Hide is animal skin preserved through tanning to prevent decomposition, retaining its natural fibre structure. It’s composed of the outer papillary layer, contributing to the smooth surface, and the underlying coarse-fibre reticular layer, crucial for mechanical strength. Varieties include those predominantly made of the reticular layer (like split material) and those mostly comprising the papillary layer (like thin sheepskin).
There’s a distinction between hide, fur or pelt, and skin. In larger animals (like cattle, buffalo, pigs), the untanned body covering is referred to as skin, but also as hide. For smaller animals (like calves, sheep, goats), it’s called skin. If hair remains post-tanning, it’s known as fur.
Nappa is a term for processed grain-side animal skin, characterised by a soft, smooth surface. Originally, it referred exclusively to glove and garment material from Napa Valley, USA, but now it broadly applies to any supple, smooth material, regardless of origin, animal species, or intended use. The term often implies exceptional softness or quality, but its lack of clear definition means this isn’t always guaranteed.
Nappa comes in various forms: full-grain (unpolished surface) and grain-corrected or embossed (altered natural grain pattern). Sometimes, firmer skins (like cowhide or crocodile) are also termed nappa, though it traditionally signifies a softer texture.
Nappa is ideal where material strength or stability is less critical, but a pleasant surface quality is desired. High-end leather covers for furniture and luxury vehicle interiors, as well as leather goods like handbags and backpacks, often employ nappa. Its soft, non-slip, and elastic nature also suits small items like purses and key pouches.
Nubuck is a finely roughened material, sanded on the smooth grain side of the animal skin. This sanding process endows the surface with a velvety texture and a soft touch, enhancing breathability. However, this velvety surface is more prone to stains and grease, and has increased UV sensitivity, leading to quicker fading under direct sunlight.
Fine hides from calves, cows, or buffaloes are typically used for nubuck, but lamb, goat, and deer skins are also processed into this material. Nubuck is utilised for shoes, gloves, upholstered furnishings, and softer carrying items like rucksacks and handbags. It’s occasionally chosen for car interior finishing, although materials with a closed surface are more common for this purpose.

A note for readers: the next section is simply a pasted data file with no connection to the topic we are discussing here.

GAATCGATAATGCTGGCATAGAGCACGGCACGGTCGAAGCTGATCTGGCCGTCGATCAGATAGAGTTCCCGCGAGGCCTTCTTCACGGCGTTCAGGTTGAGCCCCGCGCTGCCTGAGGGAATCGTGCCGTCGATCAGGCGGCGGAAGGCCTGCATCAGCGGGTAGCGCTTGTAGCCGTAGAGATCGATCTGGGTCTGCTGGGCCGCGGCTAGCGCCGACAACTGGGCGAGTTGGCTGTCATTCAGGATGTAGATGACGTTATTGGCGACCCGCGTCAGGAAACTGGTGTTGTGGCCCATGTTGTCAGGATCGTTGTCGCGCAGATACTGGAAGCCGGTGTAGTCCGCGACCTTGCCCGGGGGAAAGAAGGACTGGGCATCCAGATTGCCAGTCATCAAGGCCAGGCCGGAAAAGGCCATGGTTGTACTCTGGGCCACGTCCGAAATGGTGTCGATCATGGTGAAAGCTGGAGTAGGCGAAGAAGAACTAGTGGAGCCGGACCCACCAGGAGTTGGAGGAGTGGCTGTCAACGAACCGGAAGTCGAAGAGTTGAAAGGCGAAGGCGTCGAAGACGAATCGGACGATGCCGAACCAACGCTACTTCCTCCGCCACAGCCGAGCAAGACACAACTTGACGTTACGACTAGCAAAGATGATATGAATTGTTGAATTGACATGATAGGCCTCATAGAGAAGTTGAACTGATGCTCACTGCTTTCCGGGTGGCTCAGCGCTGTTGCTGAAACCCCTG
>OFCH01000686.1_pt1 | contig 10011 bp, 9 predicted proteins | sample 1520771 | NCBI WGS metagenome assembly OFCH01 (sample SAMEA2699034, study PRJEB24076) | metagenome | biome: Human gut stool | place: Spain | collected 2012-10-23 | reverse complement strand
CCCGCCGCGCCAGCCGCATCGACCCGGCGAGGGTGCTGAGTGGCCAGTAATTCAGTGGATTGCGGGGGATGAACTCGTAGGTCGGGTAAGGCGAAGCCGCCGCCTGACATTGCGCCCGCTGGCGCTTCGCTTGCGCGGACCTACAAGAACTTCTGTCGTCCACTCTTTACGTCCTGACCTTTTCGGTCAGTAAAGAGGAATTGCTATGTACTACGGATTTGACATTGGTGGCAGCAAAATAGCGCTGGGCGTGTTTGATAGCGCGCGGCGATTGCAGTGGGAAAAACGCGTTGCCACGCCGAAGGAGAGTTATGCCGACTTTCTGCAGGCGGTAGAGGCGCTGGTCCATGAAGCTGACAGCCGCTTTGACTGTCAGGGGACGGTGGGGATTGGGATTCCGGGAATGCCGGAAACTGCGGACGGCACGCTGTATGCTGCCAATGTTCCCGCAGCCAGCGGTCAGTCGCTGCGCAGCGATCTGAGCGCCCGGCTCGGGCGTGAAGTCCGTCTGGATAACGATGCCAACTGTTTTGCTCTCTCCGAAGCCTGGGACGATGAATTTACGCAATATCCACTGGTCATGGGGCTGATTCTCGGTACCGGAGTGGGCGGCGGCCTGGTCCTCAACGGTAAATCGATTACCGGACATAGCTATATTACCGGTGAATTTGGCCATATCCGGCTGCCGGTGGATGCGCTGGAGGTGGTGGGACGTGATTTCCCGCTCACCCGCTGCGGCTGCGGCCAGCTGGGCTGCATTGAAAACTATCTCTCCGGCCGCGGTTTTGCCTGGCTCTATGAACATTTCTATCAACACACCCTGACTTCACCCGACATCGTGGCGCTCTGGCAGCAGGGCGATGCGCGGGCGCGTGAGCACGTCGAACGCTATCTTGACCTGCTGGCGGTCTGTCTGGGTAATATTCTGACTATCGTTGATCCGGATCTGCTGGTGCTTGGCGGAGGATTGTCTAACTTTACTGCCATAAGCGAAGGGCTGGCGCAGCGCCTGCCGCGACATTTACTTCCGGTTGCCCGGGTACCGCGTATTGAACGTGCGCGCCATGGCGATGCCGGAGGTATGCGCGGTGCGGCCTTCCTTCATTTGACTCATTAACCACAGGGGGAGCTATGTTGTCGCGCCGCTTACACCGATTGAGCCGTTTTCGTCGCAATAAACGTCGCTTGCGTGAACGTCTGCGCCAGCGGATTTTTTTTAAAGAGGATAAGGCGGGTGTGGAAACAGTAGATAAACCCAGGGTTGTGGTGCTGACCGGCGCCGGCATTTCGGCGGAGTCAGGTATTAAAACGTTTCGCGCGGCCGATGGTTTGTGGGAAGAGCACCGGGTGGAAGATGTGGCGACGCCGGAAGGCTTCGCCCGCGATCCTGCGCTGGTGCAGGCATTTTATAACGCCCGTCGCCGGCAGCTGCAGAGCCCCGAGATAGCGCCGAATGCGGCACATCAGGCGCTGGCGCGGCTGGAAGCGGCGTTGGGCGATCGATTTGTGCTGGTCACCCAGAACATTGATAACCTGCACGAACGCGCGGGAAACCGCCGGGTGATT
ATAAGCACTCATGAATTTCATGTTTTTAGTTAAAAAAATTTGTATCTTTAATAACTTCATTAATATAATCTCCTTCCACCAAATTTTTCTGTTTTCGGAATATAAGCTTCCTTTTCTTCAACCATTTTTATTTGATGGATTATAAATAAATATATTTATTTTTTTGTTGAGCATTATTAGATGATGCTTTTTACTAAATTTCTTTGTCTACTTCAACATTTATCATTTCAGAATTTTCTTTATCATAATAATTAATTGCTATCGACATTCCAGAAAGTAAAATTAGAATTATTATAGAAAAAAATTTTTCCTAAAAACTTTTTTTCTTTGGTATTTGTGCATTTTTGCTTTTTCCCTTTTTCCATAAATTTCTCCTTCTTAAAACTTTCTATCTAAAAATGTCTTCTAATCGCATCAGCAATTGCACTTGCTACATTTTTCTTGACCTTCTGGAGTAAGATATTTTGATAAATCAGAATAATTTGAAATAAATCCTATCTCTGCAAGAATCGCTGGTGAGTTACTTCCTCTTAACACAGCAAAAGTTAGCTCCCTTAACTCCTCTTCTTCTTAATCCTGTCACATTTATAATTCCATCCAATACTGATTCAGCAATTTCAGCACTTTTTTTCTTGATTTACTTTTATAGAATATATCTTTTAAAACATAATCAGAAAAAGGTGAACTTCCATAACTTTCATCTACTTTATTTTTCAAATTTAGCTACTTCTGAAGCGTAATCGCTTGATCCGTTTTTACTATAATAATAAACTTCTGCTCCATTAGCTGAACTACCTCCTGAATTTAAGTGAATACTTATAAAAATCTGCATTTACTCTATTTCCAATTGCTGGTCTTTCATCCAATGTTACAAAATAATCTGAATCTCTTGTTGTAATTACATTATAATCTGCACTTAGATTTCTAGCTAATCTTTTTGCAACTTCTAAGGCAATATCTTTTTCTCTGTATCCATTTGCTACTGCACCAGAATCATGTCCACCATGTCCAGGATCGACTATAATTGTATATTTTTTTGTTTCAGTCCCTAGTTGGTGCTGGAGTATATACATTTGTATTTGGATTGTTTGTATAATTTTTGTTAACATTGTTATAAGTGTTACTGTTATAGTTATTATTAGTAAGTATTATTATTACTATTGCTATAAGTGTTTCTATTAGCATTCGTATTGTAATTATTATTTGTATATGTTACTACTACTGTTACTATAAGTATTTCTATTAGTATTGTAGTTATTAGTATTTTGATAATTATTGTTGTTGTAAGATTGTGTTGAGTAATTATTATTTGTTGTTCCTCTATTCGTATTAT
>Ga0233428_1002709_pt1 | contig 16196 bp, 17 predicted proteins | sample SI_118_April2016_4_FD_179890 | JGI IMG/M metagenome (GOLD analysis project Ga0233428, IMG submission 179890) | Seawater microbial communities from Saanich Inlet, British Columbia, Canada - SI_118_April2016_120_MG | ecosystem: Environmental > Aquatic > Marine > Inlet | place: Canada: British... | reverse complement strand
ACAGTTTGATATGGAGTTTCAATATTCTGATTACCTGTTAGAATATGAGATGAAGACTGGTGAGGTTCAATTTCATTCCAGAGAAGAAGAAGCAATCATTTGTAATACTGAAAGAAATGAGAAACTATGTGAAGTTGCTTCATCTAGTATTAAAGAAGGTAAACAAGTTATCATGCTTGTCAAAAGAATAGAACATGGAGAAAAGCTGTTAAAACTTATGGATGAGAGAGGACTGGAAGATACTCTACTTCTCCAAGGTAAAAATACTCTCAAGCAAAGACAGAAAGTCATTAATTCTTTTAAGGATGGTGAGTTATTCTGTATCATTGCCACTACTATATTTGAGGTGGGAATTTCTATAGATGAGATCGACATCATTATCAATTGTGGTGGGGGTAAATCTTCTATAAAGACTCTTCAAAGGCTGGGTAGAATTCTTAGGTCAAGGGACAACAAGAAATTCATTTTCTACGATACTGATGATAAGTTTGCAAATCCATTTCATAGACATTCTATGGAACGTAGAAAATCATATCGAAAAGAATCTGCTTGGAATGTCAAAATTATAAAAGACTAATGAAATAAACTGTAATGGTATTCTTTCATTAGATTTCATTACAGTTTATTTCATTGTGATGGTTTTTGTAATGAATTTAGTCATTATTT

Oil Pull-Up (OPU)
OPU is a largely natural upper material from cattle, transparently dyed with natural colour pigments and oiled for a smooth finish. This colouring process preserves hide irregularities, giving each piece a unique character. Scratches on OPU can often be rubbed out to some extent.
Easily crafted into carrying items, OPU is used for rucksacks, briefcases, shoulder bags, and even wallets.
Approximately 1.6 billion cattle globally contribute to the abundance of available hides for processing. This abundance makes cowhide the most extensively used material in the industry, accounting for about 65 to 70 percent of worldwide production.
Derived from bulls, cows, and calves, bovine hides include various types of cowhide with minor differences in grain and texture. Cowhide is robust and tensile, suitable for numerous applications like shoes, belts, saddles, clothing, and various bags. Its relative stiffness makes it particularly fitting for items requiring self-stability, such as briefcases, teacher’s bags, and school bags. Robust shoulder bags are also crafted from cowhide.
For softer items like backpacks, handbags, wallets, and key cases, the tanning process of cowhide is adjusted. Due to its large average size of 5 square metres, cowhide is also a popular choice for upholstered furniture and car interiors.
Pigskin comes from domestic pigs (referred to as pork in processing) or wild boars, primarily from the Peccary breed. Domestic pigs have sparse, bristly hair, resulting in easily recognizable hair channels characteristic of pigskin’s grain.
Pigskin in Apparel
Pigskin is widely used in the clothing industry. Alongside lambskin and goatskin suede, it ranks as a commonly chosen material for apparel. However, lambskin is more tear-resistant and costlier than pigskin, making the letter a popular choice in the budget-friendly apparel segment. Pigskin is primarily used as suede, and occasionally as pigmented smooth material. Its lightweight and moderate warmth make it suitable for leisure wear, whereas wild boar skin is preferred for high-quality gloves. Pigskin is unsuitable for motorbike suits due to safety concerns, where the thicker and more durable cowhide is the standard choice.
Suede (Also Known as Suede)
Suede refers to materials with a rough surface, derived from the coarse-fibre reticular layer (flesh side) of the hide. Unlike the fine, velvety texture of nubuck, which involves slight abrasion of the grain side, suede has coarser fibres and a rougher feel. Its open-pored nature enhances breathability, making it ideal for sports shoes and work gloves.
Wild Animal Skin
Suede from wild animals like deer, elk, buffalo, chamois, antelope, and others, is rare and costly due to the limited numbers and higher damage rates from living in the wild. Despite its roughened, velvety surface, the term ‘suede’ is often used interchangeably with ‘rough skin’ for any such material, irrespective of its wild origin. However, smooth skins from wild animals are not typically classified as suede.
Suede generally denotes water-permeable material primarily used for clothing and bags.
With around 550 million goats globally, goatskin is a significant contributor to the industry, ranking third after cowhide and sheepskin. Tougher and more robust than sheepskin, goatskin is supple, light, and considered higher quality, though it’s relatively affordable compared to lambskin.
Goatskin is a choice material for shoes, gloves, and bags, particularly suited for fine backpacks and handbags due to its softness and thinness. Less ideal for stiffer items like briefcases, it’s also employed in making goat suede clothing such as jackets, pants, and skirts. Its toughness lends itself to the production of highly tear-resistant leather cords.